Song of Serge
INTERVIEW:Jane Birkin, whose breathy duet with Serge Gainsbourg caused a scandal in 1969, tells TRISH DESEINEabout her life with the French idol
Have you noticed that chocolate cakes these days, instead of being a “nemesis” or “death” or a “chocolate overload” have become “orgasmic”?
In 1969, when I was five years old and growing up in the Presbyterian farmlands of Co Antrim, using such a sexually explicit word was as frowned upon as the supposedly under-the-bed-recorded (they weren’t) climaxings of Jane Birkin and Serge Gainsbourg’s 1969 hit song Je T’aime Moi Non Plus.
By the time I arrived in Paris for good in the mid-1980s, the heavy breathing between Gainsbourg and Birkin was over, Jane had left Serge for French film director Jacques Doillon, and Serge was pretty much drinking and smoking himself to death in full public view on French TV. “Killed by his image”, as Jane puts it.
It seemed to me that there wasn’t a French TV variety show (and there were a lot) without Gainsbourg muttering his way through interviews in a haze of Gitanes smoke. Once he added to the cloud by burning a 500 franc note in protest against the taxes he was paying. Plus ça change . . .
He was known for saying the most outrageous, exquisitely poetic things, in varying degrees of inebriety, to other sofa-lounging, blasé-looking artists and intellectuals – and once, notoriously (less exquisite perhaps, but in English) “I want to f**k you” live on TV to Whitney Houston.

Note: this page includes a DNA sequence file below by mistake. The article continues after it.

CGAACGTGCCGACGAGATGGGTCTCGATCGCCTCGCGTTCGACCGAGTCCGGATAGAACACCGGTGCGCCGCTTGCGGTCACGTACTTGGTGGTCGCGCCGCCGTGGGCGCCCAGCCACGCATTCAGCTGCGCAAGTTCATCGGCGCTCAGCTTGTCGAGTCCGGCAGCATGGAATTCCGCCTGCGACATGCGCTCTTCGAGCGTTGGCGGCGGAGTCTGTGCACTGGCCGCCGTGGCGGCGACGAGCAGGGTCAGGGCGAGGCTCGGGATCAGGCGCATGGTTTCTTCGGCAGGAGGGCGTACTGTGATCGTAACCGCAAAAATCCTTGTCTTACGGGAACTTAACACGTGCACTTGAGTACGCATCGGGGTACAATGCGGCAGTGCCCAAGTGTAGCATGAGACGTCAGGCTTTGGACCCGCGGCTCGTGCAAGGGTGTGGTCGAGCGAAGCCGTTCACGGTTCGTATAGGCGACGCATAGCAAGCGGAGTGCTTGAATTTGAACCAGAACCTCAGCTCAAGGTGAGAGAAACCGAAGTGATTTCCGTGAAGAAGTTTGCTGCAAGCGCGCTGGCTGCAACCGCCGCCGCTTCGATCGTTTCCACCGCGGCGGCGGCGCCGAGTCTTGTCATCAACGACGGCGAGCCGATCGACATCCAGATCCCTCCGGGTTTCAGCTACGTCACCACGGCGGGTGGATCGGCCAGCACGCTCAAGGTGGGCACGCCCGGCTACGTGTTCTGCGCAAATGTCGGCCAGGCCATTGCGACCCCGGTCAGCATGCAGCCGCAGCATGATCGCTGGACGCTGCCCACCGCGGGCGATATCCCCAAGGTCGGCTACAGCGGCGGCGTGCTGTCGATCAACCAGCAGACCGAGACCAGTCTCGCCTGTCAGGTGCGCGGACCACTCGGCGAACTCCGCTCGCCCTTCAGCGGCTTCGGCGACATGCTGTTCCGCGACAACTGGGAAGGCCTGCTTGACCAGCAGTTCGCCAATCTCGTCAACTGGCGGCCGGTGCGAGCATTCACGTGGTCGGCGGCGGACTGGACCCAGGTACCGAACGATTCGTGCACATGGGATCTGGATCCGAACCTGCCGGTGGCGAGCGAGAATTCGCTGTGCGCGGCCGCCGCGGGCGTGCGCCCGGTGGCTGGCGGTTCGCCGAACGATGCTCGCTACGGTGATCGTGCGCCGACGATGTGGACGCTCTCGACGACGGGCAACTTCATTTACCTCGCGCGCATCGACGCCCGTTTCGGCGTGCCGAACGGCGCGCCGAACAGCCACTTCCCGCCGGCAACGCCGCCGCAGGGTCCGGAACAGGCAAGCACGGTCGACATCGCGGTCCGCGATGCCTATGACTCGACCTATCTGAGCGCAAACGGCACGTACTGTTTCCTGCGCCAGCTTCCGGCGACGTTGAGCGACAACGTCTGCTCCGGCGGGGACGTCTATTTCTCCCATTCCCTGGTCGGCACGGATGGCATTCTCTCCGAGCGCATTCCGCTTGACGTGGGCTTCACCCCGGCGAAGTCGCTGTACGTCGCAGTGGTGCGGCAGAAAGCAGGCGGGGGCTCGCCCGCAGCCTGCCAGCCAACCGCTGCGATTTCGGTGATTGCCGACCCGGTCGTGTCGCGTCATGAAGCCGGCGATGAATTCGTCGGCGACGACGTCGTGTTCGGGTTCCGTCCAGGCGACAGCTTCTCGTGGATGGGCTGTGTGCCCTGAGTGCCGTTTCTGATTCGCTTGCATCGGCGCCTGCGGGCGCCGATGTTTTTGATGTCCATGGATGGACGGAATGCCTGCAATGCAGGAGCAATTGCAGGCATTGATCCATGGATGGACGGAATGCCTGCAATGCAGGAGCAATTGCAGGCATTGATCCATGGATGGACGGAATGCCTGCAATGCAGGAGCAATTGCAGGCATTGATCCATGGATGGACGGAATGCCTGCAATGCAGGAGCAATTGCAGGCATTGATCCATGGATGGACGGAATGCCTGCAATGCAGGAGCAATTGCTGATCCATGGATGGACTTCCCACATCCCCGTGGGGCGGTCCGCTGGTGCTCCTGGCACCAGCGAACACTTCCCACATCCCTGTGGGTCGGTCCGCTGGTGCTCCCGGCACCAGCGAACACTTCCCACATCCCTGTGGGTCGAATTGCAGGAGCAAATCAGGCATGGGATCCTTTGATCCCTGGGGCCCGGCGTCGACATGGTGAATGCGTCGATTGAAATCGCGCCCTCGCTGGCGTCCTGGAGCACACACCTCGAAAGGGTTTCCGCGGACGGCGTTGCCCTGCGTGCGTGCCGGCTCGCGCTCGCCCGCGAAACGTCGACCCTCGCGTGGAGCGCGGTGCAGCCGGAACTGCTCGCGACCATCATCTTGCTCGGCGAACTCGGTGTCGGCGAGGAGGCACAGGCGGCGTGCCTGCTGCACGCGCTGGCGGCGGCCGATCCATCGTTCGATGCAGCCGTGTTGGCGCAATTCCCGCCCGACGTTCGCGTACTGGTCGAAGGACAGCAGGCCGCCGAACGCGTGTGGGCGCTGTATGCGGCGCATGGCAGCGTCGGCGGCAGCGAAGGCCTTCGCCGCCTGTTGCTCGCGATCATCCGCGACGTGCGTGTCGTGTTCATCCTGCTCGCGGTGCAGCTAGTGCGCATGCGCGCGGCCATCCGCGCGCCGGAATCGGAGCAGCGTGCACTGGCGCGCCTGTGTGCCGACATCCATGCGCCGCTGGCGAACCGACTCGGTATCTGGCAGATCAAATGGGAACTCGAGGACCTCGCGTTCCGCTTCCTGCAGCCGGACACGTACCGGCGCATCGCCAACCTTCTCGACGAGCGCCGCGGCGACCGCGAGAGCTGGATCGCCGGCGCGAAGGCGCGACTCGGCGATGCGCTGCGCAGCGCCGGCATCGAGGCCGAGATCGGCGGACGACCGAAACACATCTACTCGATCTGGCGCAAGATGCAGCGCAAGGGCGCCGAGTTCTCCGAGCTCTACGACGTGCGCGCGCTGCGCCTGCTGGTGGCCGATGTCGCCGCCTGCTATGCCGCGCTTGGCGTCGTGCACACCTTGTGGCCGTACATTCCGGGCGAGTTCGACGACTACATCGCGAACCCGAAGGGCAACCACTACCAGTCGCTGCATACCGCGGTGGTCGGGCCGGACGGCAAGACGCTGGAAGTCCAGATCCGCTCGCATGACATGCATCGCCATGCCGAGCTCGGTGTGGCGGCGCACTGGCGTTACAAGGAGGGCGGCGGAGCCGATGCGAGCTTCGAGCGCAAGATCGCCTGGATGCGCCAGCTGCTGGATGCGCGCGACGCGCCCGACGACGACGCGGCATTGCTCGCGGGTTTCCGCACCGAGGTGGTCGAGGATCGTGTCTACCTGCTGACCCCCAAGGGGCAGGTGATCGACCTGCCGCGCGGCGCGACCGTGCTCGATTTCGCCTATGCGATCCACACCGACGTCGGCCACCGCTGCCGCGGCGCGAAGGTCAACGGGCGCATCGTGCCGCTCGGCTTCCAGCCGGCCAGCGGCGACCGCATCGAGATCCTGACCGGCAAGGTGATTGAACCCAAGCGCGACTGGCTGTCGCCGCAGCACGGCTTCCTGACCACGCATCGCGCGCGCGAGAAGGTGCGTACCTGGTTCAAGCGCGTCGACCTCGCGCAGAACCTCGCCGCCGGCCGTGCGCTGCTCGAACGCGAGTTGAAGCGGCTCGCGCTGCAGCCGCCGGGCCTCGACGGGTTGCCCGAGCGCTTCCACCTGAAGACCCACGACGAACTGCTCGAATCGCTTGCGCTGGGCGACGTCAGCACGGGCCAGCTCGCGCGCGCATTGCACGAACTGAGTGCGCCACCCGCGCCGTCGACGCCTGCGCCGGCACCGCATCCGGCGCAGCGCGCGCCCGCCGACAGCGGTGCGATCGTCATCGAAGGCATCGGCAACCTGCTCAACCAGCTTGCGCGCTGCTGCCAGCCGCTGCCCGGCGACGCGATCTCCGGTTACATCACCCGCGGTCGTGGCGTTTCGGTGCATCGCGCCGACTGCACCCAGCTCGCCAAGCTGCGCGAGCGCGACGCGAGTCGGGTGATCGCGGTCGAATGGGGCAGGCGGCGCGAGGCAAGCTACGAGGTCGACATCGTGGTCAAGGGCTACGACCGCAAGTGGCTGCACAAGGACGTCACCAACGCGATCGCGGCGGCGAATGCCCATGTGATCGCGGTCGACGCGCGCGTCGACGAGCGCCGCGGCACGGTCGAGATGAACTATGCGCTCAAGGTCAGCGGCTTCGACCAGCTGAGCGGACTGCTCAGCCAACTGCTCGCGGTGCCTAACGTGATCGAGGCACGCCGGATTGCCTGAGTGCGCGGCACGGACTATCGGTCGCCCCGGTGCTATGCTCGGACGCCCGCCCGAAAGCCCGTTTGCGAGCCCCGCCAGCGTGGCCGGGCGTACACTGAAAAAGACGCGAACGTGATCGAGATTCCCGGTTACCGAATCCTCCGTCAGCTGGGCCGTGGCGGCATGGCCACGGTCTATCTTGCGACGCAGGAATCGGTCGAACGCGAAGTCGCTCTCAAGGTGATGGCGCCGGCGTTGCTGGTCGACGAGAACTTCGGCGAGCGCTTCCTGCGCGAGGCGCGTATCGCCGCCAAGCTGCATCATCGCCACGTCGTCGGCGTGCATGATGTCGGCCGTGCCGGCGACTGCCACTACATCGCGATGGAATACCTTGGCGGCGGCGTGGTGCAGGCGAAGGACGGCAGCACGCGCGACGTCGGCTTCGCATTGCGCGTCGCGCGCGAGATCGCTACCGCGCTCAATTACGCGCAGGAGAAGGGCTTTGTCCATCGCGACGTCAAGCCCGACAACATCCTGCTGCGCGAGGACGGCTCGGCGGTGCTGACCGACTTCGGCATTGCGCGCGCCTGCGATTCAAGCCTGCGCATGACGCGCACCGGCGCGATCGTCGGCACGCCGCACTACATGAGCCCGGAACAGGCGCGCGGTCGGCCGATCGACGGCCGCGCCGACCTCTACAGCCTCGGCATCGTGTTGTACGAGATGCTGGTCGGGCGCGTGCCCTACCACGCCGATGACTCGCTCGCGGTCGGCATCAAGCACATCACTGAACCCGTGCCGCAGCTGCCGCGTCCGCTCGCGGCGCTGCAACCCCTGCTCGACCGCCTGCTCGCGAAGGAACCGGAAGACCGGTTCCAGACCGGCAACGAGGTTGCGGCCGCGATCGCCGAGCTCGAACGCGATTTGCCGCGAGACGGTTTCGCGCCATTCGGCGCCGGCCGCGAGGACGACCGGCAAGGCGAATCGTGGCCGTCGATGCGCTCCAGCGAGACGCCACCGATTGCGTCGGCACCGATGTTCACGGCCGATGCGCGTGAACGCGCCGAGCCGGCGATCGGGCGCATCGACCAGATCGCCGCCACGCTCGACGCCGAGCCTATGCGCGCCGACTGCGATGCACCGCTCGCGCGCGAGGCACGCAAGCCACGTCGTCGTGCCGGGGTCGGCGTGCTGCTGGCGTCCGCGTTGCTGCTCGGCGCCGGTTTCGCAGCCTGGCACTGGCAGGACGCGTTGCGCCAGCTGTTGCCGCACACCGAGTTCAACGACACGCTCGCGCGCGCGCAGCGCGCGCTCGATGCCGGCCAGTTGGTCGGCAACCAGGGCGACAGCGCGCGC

Now, 20 years on, I’m meeting Jane Birkin at her home in Paris, as she prepares for her world tour singing Gainsbourg songs, rearranged à la japonaise with Japanese musicians. and a date at the National Concert Hall in Dubin on January 17th.
Save for the low snoring of Dora, the bulldog, it is very quiet in Birkin’s cosily English, fabric-clad, cabinet de curiosités, Parisian home, tucked in the corner of a garden courtyard in the 6th arrondissement.
She still has the same balletic, boyish frame, and, despite having been very ill for a good part of 2012, looks 15 years younger than her 66. Her intonation is aristocratic, her turn of phrase funny, articulate and ingénue, always the English rose.
Naturally, our conversation revolves around Gainsbourg, the most high profile love of her life who died in 1991. I ask her why she often refers to such a publicly controversial figure as pudique (modest) when she speaks of him. For Serge (she pronounces it Seige, like beige), she explains, it was the words that counted, no matter how savage and shocking they might be. “He had a phrase: ‘Take a woman for what she’s not and leave her for what she is.’ Well he was with me!
“I said, ‘that’s the most horrible thing you can say,’ and he said, ‘but it’s so clever’. I said, “it’s clever but it hurts so much.”
“He couldn’t resist a blague (joke) on somebody. Like with Yves Saint Laurent, who adored him, and he adored Yves. But when he started off his ready-to-wear collection, Serge said, “I only do haute couture.”
Besides Gainsbourg and “that” song, outside France Jane Birkin’s name is mostly connected with what she recently referred to as “that bloody bag”, the Hermès Birkin. Created for her by Jean Louis Dumas, patron of Hermès, when, not realising who he was, she complained about her useless basket as its contents spilled out in front of him on a plane. Birkins now hang on every celebrity arm from Kim Kardashian’s to Victoria Beckham’s (who is reputed to have more than 100). Birkin has only ever owned four, each of them personalised with charms, beads and stickers, and then auctioned off for charity.